THE world has been rocked by a worrying spate of shocking and deadly shark attacks – and experts say humans and coronavirus are to blame.
In the past few weeks, multiple victims have been savaged by giant sea predators with three tragically losing their lives.
Just this week a New York fashion executive was killed by a great white in Maine – the state’s first ever shark fatality.
Julie Dimpero Holowach died just as it was revealed five monster sharks were detected prowling the waters off New York.
Now experts have warned the number of attacks will rise thanks to environmental initiatives to protect seals – a key part of a shark’s diet.
It’s beleived Ms Holowach – who was wearing a wetsuit – was killed by a great white which mistook her for prey.
A great white which killed a man off Cape Cod in 2018 is also believed to have mistaken him for a seal.
That was the first fatal shark attack in Massachusetts in more than eight decades.
And swimmers have also been warned to watch out for sharks moving closer to beaches left deserted during the coronavirus pandemic.
“They’re not vindictive or mad or angry or preferring human flesh,” said Greg Skomal, a shark specialist at the Massachusetts Division of Marine Fisheries.
“They just occasionally make a mistake. And it’s tragic when they do,” he added.
Recent shark attacks include:
- A man was savaged at a surfing spot in Western Australia.
- A fashion exec was killed by a great white swimming off Maine.
- A father-of-two was mauled to death diving in Queensland.
- A boy was snatched off the deck of a boat by a great white in Tasmania.
- A 15-year-old was killed while surfing in New South Wales.
“As we restore top predators, the potential for these interactions could increase.”
Researchers are now seeing more great whites off New England, James Sulikowski, a researcher of Northeastern sharks based at Arizona State University, told Time.
The greater number of sightings is “unequivocally” because of the resurgence of seals, he said.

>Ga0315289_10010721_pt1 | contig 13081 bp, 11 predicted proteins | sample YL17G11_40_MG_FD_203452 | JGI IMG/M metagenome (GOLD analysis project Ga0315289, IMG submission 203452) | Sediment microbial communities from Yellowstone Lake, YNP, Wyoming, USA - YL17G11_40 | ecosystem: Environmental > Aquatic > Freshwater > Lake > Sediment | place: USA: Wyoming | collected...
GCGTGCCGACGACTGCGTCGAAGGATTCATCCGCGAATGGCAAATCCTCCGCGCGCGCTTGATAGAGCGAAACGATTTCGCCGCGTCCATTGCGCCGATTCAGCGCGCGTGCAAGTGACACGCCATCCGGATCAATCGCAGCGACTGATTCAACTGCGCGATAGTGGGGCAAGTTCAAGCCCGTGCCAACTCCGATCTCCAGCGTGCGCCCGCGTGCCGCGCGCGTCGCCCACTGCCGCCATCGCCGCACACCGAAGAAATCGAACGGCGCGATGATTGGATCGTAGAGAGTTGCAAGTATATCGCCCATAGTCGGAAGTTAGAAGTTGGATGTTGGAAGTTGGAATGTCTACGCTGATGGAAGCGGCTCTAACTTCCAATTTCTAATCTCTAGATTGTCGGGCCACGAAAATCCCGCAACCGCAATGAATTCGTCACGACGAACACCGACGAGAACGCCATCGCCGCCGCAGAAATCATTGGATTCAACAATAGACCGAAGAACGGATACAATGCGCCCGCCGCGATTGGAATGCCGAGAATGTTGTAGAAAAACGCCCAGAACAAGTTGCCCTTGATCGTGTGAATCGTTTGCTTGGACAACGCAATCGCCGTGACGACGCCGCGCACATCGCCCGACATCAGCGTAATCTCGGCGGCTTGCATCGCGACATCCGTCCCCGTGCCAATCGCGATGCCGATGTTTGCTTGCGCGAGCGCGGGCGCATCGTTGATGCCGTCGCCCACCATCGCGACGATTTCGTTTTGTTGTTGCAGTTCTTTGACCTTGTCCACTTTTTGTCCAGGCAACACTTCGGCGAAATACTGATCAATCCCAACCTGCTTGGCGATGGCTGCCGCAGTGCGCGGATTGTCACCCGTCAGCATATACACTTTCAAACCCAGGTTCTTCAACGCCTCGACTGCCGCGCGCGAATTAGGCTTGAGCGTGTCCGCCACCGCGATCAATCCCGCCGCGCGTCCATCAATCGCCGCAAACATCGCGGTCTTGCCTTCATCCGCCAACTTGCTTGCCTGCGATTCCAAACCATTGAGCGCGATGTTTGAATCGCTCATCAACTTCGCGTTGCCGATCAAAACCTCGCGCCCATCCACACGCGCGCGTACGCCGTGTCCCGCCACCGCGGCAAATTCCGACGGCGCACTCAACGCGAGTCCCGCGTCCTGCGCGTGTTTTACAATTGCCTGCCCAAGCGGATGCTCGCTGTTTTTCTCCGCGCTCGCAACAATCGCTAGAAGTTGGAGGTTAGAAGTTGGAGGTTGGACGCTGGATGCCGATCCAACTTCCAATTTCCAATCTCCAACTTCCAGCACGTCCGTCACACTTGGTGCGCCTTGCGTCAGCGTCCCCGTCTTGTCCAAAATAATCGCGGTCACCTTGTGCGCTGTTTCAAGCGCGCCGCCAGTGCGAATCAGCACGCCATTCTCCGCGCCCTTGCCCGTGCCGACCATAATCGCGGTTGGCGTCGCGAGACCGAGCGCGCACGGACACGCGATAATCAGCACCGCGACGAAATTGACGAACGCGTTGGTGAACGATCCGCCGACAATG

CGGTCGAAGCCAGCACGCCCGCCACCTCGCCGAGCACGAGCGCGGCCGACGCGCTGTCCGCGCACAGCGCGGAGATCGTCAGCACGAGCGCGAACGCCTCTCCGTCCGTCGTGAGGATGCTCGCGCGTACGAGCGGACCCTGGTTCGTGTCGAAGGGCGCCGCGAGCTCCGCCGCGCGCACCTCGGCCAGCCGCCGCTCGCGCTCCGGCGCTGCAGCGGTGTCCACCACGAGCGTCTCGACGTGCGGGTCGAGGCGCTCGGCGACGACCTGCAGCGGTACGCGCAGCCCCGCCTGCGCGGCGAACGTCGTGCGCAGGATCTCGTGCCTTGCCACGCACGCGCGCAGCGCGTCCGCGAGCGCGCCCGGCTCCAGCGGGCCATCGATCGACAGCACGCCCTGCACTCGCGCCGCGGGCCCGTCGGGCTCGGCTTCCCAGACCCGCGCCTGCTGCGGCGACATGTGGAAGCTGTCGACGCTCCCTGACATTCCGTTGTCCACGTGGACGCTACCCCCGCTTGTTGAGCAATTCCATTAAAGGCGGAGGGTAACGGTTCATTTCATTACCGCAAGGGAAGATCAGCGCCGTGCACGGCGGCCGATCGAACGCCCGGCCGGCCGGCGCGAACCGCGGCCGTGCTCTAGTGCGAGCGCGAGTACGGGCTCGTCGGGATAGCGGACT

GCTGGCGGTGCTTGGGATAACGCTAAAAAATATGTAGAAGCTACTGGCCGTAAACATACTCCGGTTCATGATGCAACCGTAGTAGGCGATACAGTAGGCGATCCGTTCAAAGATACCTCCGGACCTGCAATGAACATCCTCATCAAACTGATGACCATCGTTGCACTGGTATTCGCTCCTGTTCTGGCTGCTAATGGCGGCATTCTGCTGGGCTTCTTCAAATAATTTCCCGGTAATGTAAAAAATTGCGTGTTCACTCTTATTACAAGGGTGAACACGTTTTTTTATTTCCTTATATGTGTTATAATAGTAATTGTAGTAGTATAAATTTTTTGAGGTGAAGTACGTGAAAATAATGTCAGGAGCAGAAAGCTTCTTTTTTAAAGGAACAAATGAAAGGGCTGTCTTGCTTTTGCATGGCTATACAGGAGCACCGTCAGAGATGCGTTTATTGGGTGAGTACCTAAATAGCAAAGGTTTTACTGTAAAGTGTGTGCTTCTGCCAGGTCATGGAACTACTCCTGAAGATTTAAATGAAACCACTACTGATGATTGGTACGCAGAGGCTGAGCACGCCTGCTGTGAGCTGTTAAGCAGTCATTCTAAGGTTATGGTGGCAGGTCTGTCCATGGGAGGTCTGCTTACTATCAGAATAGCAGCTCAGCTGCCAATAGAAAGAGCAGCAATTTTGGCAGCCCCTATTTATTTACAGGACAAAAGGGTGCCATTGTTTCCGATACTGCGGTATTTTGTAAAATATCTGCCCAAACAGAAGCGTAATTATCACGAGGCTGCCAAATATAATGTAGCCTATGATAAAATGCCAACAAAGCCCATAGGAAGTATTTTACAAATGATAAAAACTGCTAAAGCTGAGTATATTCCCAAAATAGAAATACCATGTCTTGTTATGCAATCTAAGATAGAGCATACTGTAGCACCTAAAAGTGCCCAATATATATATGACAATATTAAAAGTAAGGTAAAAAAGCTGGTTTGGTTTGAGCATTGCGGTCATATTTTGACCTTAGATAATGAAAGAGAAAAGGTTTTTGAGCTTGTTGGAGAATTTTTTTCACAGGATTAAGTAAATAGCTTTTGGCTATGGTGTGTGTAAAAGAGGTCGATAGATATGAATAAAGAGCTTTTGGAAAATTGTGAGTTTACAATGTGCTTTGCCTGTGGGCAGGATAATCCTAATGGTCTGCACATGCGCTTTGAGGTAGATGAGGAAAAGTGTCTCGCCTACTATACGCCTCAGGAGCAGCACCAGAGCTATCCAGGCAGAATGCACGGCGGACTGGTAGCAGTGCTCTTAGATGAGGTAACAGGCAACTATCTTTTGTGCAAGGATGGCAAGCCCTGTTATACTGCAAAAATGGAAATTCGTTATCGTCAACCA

The resurgence of the seal population is down to the Marine Mammal Protection Act of 1972, which allowed them a chance to repopulate after generations of human hunting.
However, some people feel seals are now proving a real danger to humans as they are attracting record number of sharks closer to shore.
“They’re not looking for us. We’re not on the menu,” Sulikowski said.
“But as these predator-prey relationships continue, and because they are so coastal, there’s potential for interaction with humans to increase.”
Robert Hueter, senior scientist and director at Mote Marine Laboratory’s Center for Shark Research, also warned swimmers to beware.
Sharks will follow their meal, he said adding wherever seals, dolphins and other prey go sharks will follow.
“This is a natural predator-prey relationship going back eons,” he said.
“It’s not surprising that with a restored seal population we see the predator of the seal there.”
Shark attacks are very rare but marine biologists say swimmers should still avoid wearing dark clothing and should not swim alone.
Sharks are also far more under threat from humans than vice versa and every year millions are killed for or sport.
And nearly one in five shark species are said to be endangered or vulnerable.
“People should always remember that the ocean is a wild place. It’s like going for a walk in the deep woods and you have to know how to prevent encounters with bears,” Hueter said.
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